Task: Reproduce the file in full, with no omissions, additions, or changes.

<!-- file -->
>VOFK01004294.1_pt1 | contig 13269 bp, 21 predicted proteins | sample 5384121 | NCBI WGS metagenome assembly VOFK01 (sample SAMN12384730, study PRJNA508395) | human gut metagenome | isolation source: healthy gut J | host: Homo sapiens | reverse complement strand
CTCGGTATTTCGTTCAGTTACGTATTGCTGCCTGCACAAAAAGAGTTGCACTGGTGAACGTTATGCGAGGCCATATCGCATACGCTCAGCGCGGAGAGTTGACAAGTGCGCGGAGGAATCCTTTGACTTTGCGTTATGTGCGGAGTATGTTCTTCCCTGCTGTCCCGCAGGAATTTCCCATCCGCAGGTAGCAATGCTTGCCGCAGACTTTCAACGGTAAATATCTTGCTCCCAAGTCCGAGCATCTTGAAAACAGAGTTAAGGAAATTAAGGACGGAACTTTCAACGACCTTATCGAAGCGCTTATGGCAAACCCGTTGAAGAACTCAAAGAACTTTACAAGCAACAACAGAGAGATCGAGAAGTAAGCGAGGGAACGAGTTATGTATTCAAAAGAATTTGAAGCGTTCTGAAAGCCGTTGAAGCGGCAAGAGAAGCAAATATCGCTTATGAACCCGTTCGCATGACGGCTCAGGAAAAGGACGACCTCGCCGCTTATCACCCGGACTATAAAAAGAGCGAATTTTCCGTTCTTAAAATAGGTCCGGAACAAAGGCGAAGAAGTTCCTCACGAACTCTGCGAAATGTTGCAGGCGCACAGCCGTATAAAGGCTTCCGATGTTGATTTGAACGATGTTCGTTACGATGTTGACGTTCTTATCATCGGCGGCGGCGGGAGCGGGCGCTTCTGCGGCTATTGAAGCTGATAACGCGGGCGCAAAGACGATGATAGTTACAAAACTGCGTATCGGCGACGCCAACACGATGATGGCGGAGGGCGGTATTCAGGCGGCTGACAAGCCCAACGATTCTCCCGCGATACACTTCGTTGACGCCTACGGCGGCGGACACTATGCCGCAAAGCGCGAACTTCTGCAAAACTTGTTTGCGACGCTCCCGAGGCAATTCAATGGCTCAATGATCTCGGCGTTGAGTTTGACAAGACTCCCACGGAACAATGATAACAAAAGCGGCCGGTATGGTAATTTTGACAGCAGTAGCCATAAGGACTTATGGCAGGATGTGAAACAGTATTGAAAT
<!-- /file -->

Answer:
>VOFK01004294.1_pt1 | contig 13269 bp, 21 predicted proteins | sample 5384121 | NCBI WGS metagenome assembly VOFK01 (sample SAMN12384730, study PRJNA508395) | human gut metagenome | isolation source: healthy gut J | host: Homo sapiens | reverse complement strand
CTCGGTATTTCGTTCAGTTACGTATTGCTGCCTGCACAAAAAGAGTTGCACTGGTGAACGTTATGCGAGGCCATATCGCATACGCTCAGCGCGGAGAGTTGACAAGTGCGCGGAGGAATCCTTTGACTTTGCGTTATGTGCGGAGTATGTTCTTCCCTGCTGTCCCGCAGGAATTTCCCATCCGCAGGTAGCAATGCTTGCCGCAGACTTTCAACGGTAAATATCTTGCTCCCAAGTCCGAGCATCTTGAAAACAGAGTTAAGGAAATTAAGGACGGAACTTTCAACGACCTTATCGAAGCGCTTATGGCAAACCCGTTGAAGAACTCAAAGAACTTTACAAGCAACAACAGAGAGATCGAGAAGTAAGCGAGGGAACGAGTTATGTATTCAAAAGAATTTGAAGCGTTCTGAAAGCCGTTGAAGCGGCAAGAGAAGCAAATATCGCTTATGAACCCGTTCGCATGACGGCTCAGGAAAAGGACGACCTCGCCGCTTATCACCCGGACTATAAAAAGAGCGAATTTTCCGTTCTTAAAATAGGTCCGGAACAAAGGCGAAGAAGTTCCTCACGAACTCTGCGAAATGTTGCAGGCGCACAGCCGTATAAAGGCTTCCGATGTTGATTTGAACGATGTTCGTTACGATGTTGACGTTCTTATCATCGGCGGCGGCGGGAGCGGGCGCTTCTGCGGCTATTGAAGCTGATAACGCGGGCGCAAAGACGATGATAGTTACAAAACTGCGTATCGGCGACGCCAACACGATGATGGCGGAGGGCGGTATTCAGGCGGCTGACAAGCCCAACGATTCTCCCGCGATACACTTCGTTGACGCCTACGGCGGCGGACACTATGCCGCAAAGCGCGAACTTCTGCAAAACTTGTTTGCGACGCTCCCGAGGCAATTCAATGGCTCAATGATCTCGGCGTTGAGTTTGACAAGACTCCCACGGAACAATGATAACAAAAGCGGCCGGTATGGTAATTTTGACAGCAGTAGCCATAAGGACTTATGGCAGGATGTGAAACAGTATTGAAAT